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Apple: A strategy dinosaur?

A rather brilliant article in iMedia Connection ( highlights some of the flaws in Apple’s strategy, and refers to what many partners (developer especially), perceive as pure arrogance.

Among the noteworthy points made are:

“Apple’s desire to control its marketplace has made it a poor choice for developers, even when it offers a large market. Having a large base of customers makes Apple initially attractive, but its poor support for the developer community eventually forces smaller niche players out.”

“When Steve Jobs announced MS Office for the Mac to a stunned audience in 1997, he looked very uncomfortable about it. He justified it by saying Apple existed in an eco-system and could not sustain the Mac as a closed platform. His iPhone strategy seems to have forgotten this painful lesson.”

“The iPhone may be popular now, but history has shown us that the days of competing operating systems eventually give way to more open platforms. The world will not tolerate three or four competing smartphone systems with roughly equal market share. Eventually, one system will dominate. Apple’s iPhone OS and BlackBerry’s RIM are not candidates for that role because they’re not available for other phones, which only leaves Google’s Android and Microsoft’s WinOS as candidates for global domination. “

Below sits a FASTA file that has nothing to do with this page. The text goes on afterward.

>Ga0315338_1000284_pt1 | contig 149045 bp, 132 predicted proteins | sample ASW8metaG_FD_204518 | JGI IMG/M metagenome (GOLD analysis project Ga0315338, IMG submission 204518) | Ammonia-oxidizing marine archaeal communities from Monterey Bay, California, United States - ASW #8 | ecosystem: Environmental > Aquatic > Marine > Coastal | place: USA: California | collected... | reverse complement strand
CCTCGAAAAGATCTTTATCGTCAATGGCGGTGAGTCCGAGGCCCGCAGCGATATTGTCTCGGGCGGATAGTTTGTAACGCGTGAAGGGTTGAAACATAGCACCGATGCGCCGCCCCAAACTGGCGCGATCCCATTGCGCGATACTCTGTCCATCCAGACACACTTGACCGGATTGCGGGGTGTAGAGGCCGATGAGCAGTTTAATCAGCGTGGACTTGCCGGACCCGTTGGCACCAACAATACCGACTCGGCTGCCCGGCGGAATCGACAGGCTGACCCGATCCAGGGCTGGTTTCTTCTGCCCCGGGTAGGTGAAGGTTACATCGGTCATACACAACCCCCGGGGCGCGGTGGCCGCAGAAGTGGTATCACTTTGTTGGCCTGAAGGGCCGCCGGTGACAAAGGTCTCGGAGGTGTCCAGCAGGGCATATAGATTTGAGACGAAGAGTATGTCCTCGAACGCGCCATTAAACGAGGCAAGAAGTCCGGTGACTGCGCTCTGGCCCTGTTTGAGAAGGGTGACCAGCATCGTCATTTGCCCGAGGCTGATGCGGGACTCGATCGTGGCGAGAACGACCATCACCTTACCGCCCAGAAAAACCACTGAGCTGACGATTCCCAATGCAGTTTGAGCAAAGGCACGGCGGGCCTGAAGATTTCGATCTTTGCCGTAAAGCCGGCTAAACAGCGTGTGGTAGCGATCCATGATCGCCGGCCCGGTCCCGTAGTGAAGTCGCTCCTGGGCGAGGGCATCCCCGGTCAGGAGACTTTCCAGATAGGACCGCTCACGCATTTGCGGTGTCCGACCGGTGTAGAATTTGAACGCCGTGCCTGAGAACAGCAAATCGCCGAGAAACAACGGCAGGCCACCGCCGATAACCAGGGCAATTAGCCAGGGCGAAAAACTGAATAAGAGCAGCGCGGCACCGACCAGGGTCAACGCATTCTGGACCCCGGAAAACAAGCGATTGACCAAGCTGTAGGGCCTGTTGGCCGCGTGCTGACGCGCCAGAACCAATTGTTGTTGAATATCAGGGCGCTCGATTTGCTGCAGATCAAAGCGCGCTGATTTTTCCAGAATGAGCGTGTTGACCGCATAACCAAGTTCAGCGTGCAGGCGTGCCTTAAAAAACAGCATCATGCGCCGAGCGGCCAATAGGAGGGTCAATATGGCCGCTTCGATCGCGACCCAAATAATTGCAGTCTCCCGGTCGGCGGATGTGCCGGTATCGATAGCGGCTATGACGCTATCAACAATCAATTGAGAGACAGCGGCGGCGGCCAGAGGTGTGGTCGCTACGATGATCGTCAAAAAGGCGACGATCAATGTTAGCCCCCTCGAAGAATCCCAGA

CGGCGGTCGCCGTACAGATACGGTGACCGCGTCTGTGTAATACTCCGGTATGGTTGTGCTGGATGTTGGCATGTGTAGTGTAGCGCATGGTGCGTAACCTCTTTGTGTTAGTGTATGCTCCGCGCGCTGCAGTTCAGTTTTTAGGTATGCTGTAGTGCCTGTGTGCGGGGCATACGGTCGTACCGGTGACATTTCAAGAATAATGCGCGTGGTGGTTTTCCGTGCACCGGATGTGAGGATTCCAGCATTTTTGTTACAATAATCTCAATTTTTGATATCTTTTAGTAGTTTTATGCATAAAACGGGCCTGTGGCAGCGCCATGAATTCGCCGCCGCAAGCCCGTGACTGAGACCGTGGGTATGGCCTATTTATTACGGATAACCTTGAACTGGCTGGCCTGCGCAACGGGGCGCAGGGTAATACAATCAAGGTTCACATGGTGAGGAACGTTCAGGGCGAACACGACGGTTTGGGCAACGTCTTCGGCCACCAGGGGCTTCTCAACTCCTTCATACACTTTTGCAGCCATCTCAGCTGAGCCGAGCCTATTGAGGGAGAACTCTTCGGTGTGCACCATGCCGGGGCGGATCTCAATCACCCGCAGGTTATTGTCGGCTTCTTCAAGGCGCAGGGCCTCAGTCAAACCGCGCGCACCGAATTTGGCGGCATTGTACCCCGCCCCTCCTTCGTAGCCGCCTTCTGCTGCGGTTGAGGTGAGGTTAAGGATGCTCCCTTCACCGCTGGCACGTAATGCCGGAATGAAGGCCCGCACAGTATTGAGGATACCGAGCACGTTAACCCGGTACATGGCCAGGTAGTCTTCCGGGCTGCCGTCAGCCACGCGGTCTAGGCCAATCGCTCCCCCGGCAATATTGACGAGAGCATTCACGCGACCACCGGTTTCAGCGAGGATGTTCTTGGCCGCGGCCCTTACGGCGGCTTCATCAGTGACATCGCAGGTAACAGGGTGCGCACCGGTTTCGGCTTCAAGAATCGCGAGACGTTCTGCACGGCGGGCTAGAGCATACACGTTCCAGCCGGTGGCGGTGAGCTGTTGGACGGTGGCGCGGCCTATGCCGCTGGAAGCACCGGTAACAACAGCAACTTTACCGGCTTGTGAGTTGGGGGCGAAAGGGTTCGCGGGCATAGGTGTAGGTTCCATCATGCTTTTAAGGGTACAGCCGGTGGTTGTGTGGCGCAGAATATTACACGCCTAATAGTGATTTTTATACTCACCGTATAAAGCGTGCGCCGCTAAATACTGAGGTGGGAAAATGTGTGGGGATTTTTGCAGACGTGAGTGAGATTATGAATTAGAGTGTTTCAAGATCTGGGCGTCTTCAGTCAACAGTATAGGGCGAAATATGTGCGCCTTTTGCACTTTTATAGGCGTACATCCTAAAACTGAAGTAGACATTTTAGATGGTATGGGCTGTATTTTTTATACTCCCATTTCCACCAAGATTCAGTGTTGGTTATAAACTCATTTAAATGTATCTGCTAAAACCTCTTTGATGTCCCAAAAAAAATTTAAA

“Apple’s attitude to developers looks to me as if Apple feels it is doing developers a favor by allowing them the privilege of access to their customers.”

The author goes on to say that while Apple designs great products, their business strategy is stuck in the 1970s.  As someone who has experienced the pain of dealing with Apple’s almighty decision making power on what goes in their store or not, I can certainly agree with a lot of the points being made.

Google and Microsoft’s challenge of course, is to try and emulate the success of the eco system model of Apple, but in an open environment. This is challenging given proliferation of app stores and mobile operators somewhat confusion about what role they are going to play in this (case in point T-Mobile USA’s recent closing of their developer program).

In the end, it comes down to the value proposition proposed to end users: Apple may have a lead now, but a case can be made that this advantage will be short lived.

Please chime in with your thoughts in the comments section!

Posted in The Business of Mobile.

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